There are a few things in musical theatre that can always guarantee a strong audience response: cute animals, children, dancers doing trenches (you may not know what step I mean, but you'll know it when you see it) and men in "bad" drag. Don't let the word "bad" fool you. By "bad" I mean only that the Brothers in context of the show are not supposed to pass for women; it's their fumbling and bumbling that make the show what it is. And, on that note, it is important to touch on a few things. It takes a great singer to pretend to sing badly. Similarly, these boys have to be pretty great at what they do to make "messing up" look convincing. And let me tell you, they ARE great.
Gary John LaRosa's direction and choreography are clear, concise and hilarious. He gives the boys choreo that he knows will look awkward when they are dressed as the Sisters, but are more than capable of performing when they are in their own clothes. He illustrates and establishes, beyond a doubt, that we are in the mid '40's, and that these gentlemen are not used to performing every day; a tribute to his direction, and the talent of these three men. As I said, you have to be pretty dern good to pretend to be that bad.
Beatrice Crosbie as Peggy Jones inhabits the role with vim and vigor. Playing a role/singing in perhaps an unfamiliar old-world style can often be lost on a young performer, but Ms. Crosbie embraces this challenge and rises to the occasion. Particularly impressive are her renditions of "I Wanna Be Loved", her duet with Patrick "On A Slow Boat To China" and my personal favorite "Stuff Like That There".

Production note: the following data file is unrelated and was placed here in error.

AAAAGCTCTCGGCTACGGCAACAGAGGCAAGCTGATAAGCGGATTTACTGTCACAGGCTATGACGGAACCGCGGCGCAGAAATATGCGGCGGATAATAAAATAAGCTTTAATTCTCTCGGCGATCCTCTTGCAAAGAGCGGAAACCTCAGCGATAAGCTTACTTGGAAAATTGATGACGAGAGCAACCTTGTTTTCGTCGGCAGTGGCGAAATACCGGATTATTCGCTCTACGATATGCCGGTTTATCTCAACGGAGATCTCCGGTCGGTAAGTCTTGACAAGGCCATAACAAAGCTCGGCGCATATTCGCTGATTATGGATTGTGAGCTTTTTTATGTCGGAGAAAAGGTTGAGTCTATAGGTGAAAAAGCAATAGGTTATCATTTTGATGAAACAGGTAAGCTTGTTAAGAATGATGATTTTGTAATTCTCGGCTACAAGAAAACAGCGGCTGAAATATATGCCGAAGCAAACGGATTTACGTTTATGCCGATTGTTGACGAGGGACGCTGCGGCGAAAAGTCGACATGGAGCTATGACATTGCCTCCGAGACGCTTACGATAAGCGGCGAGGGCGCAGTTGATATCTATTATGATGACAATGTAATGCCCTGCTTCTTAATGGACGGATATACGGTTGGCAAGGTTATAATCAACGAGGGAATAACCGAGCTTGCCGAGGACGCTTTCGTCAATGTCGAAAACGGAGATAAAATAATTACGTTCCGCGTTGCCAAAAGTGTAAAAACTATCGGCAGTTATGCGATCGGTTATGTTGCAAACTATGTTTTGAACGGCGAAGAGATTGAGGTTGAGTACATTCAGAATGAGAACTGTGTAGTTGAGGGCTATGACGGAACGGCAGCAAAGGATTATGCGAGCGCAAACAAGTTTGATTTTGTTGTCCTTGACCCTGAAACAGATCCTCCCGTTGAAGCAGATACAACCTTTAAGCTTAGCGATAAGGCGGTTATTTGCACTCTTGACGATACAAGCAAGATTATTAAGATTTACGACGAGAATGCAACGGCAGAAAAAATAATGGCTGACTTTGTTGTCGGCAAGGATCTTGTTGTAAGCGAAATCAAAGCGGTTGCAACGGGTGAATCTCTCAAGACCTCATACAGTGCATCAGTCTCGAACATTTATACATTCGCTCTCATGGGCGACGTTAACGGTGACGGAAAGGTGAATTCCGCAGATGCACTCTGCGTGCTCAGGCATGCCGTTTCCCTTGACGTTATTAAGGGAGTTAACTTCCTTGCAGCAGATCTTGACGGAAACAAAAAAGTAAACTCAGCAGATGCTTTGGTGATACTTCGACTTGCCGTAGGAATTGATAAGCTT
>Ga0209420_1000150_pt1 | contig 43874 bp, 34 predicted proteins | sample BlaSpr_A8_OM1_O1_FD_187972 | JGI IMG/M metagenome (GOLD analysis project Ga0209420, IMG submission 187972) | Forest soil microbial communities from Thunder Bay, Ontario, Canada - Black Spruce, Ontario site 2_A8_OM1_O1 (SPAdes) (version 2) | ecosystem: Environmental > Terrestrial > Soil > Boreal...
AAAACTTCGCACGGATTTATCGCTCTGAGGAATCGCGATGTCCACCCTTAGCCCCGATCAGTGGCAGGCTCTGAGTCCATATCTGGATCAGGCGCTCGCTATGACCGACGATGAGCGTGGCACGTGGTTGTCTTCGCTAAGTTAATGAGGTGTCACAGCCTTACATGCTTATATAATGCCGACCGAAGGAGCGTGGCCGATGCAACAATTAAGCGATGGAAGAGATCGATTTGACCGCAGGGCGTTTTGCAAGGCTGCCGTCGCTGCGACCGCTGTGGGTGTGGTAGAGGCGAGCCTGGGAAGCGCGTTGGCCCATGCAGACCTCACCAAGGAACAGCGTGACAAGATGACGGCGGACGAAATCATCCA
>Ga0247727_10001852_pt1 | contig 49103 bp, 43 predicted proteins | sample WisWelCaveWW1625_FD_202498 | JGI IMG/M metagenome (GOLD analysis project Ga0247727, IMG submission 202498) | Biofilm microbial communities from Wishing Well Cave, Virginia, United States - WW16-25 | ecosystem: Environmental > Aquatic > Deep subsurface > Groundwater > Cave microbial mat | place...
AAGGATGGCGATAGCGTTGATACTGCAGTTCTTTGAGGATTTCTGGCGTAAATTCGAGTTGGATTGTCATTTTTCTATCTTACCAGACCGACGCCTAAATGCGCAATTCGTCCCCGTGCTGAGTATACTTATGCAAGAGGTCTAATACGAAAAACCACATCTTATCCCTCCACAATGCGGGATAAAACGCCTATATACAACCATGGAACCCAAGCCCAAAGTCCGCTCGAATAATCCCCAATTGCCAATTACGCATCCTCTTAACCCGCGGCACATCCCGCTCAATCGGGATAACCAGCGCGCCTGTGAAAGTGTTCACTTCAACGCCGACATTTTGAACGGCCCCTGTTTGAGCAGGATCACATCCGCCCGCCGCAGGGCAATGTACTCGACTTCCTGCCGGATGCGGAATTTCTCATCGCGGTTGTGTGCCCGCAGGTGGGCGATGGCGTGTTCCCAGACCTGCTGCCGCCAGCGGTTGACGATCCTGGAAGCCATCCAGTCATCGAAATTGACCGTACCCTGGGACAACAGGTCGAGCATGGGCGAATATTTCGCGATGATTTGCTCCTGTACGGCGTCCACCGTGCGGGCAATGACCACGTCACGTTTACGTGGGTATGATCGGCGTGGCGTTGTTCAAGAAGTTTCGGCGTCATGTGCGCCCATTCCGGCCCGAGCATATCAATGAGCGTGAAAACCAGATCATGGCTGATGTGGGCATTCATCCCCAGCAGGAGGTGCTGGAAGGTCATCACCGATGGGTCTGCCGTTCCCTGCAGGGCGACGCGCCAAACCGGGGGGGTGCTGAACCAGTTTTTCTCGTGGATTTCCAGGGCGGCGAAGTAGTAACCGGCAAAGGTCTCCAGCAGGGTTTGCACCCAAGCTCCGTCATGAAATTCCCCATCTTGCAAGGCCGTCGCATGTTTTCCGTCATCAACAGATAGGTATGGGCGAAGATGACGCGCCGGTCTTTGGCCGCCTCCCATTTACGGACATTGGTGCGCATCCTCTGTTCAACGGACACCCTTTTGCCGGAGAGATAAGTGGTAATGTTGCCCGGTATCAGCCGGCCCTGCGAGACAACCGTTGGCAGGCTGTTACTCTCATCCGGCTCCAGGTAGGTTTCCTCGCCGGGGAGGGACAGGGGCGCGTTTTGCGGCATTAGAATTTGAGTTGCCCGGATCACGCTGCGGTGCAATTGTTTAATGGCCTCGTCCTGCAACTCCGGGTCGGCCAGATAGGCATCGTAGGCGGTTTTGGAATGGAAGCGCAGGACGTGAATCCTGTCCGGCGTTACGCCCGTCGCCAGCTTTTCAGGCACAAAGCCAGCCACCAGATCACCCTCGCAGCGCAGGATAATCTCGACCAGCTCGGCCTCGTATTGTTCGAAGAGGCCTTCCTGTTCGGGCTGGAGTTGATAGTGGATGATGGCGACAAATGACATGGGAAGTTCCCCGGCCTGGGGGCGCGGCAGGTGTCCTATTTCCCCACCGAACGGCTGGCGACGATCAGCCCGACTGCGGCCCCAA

The boys. Perhaps the biggest and most important compliment I can give them is something that was often said about the real-life Andrews Sisters: they often sound like a single voice. Their seamless singing, harmonizing and part-switching is not an easy accomplishment; especially when you consider they only had 2 weeks to learn their parts. This is, quite simply, an indication of their strong musicianship, and work ethic. Mark Edwards as Max shines as the de facto leader of the group, never losing his cool, and constantly being the glue that holds them together. Elliot Lane's endearing portrayal of Patrick keeps the audience "awwww!!!"-ing out loud, as you root for him to overcome his extremely convincing stutter, and to succumb to Peggy's advances. Zack Steele's Lawrence adds knee-slappable laughs as he fumbles with note cards, his glasses, and his reluctance to put on a dress and parade around as Laverne.
A HUGE round of applause goes to the band (Nick Allen on upright bass and Nate Gowen on the drum kit) under the direction of Alan Patrick Kenney. It takes great musicians to be able to add balance and compliment the singers at every given moment. Without an errant note or hit, they are the backbone of the show, providing a wonderful jazzy basis for these classic songs.
If you are looking to step back into a simpler time and hear some of your favorite songs sung near perfectly, and be entertained and laugh to the point of crying, look no further than the Arundel Barn Playhouse's triumphant opening to their 16th season, The Andrews Brothers.
Please visit www.arundelbarnplayhouse.com for tickets and more information. The Andrews Brothers runs now until July 29th, followed by Kander and Ebb's timeless Chicago (July 2-13).